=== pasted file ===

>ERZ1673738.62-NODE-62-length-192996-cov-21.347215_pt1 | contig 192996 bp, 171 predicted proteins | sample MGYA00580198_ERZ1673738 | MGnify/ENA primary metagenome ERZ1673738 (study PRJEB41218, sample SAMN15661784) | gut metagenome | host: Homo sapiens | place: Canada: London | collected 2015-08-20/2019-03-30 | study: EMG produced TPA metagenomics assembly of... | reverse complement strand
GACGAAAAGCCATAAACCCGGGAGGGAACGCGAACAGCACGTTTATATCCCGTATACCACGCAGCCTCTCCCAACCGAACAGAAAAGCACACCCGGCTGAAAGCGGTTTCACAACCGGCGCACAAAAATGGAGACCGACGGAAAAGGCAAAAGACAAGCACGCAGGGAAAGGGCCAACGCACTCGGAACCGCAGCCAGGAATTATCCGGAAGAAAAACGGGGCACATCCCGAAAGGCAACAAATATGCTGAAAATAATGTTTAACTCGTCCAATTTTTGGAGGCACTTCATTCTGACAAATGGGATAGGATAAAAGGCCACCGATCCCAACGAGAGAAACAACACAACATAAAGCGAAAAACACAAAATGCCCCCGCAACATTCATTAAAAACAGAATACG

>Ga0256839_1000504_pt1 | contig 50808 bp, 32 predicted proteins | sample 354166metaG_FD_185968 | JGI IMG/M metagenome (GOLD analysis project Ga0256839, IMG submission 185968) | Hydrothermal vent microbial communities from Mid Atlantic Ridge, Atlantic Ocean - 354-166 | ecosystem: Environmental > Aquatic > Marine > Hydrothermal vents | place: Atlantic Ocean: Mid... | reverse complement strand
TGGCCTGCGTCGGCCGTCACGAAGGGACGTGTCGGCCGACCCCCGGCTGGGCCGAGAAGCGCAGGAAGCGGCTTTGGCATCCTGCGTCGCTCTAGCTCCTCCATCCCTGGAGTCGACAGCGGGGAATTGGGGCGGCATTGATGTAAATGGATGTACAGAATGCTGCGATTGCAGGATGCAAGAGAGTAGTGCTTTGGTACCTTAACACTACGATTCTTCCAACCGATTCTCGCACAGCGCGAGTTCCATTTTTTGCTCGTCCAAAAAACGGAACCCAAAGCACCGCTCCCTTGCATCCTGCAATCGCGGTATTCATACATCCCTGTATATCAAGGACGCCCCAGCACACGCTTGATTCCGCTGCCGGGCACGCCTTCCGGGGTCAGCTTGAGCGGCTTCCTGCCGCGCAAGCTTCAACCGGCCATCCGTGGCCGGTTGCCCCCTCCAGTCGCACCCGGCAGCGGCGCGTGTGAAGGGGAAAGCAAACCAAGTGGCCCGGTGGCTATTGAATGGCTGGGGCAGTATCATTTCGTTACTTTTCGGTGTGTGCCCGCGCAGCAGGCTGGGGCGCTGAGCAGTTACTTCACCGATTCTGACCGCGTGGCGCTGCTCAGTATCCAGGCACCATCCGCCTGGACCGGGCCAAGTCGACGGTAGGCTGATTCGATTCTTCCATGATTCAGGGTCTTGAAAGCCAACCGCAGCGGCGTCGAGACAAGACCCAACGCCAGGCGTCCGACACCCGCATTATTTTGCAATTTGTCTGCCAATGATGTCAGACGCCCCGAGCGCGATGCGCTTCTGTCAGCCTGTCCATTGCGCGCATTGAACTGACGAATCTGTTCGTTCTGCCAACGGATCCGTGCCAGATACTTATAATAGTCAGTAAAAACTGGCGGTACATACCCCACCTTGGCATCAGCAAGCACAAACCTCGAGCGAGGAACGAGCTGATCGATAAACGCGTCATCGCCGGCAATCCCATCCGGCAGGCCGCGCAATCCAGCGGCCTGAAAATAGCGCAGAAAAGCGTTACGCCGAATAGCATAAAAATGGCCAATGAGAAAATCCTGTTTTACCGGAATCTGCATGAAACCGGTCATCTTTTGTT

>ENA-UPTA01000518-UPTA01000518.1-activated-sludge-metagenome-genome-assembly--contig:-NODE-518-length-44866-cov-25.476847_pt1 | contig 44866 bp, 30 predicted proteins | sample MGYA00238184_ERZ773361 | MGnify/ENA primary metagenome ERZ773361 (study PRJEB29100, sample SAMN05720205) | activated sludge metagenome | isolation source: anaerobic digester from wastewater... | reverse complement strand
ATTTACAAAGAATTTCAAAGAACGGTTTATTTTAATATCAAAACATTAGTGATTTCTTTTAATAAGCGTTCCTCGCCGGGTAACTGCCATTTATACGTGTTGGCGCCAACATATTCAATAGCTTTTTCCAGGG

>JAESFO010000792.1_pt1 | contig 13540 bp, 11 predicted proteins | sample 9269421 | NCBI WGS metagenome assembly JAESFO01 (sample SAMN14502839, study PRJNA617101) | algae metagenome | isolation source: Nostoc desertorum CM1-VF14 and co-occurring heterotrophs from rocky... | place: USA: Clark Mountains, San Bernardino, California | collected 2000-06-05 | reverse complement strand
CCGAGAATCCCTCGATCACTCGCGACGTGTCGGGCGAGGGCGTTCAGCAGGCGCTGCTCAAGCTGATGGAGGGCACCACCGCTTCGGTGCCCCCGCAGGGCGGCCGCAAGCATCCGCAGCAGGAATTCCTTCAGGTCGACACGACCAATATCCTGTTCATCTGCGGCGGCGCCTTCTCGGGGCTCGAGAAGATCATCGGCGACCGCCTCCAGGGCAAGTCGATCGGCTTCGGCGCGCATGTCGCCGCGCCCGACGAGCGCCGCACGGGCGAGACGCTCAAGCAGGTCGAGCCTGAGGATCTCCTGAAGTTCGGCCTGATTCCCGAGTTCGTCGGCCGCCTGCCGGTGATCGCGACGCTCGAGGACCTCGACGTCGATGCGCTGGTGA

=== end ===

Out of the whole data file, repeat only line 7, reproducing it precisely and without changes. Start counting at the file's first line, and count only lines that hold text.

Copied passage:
>JAESFO010000792.1_pt1 | contig 13540 bp, 11 predicted proteins | sample 9269421 | NCBI WGS metagenome assembly JAESFO01 (sample SAMN14502839, study PRJNA617101) | algae metagenome | isolation source: Nostoc desertorum CM1-VF14 and co-occurring heterotrophs from rocky... | place: USA: Clark Mountains, San Bernardino, California | collected 2000-06-05 | reverse complement strand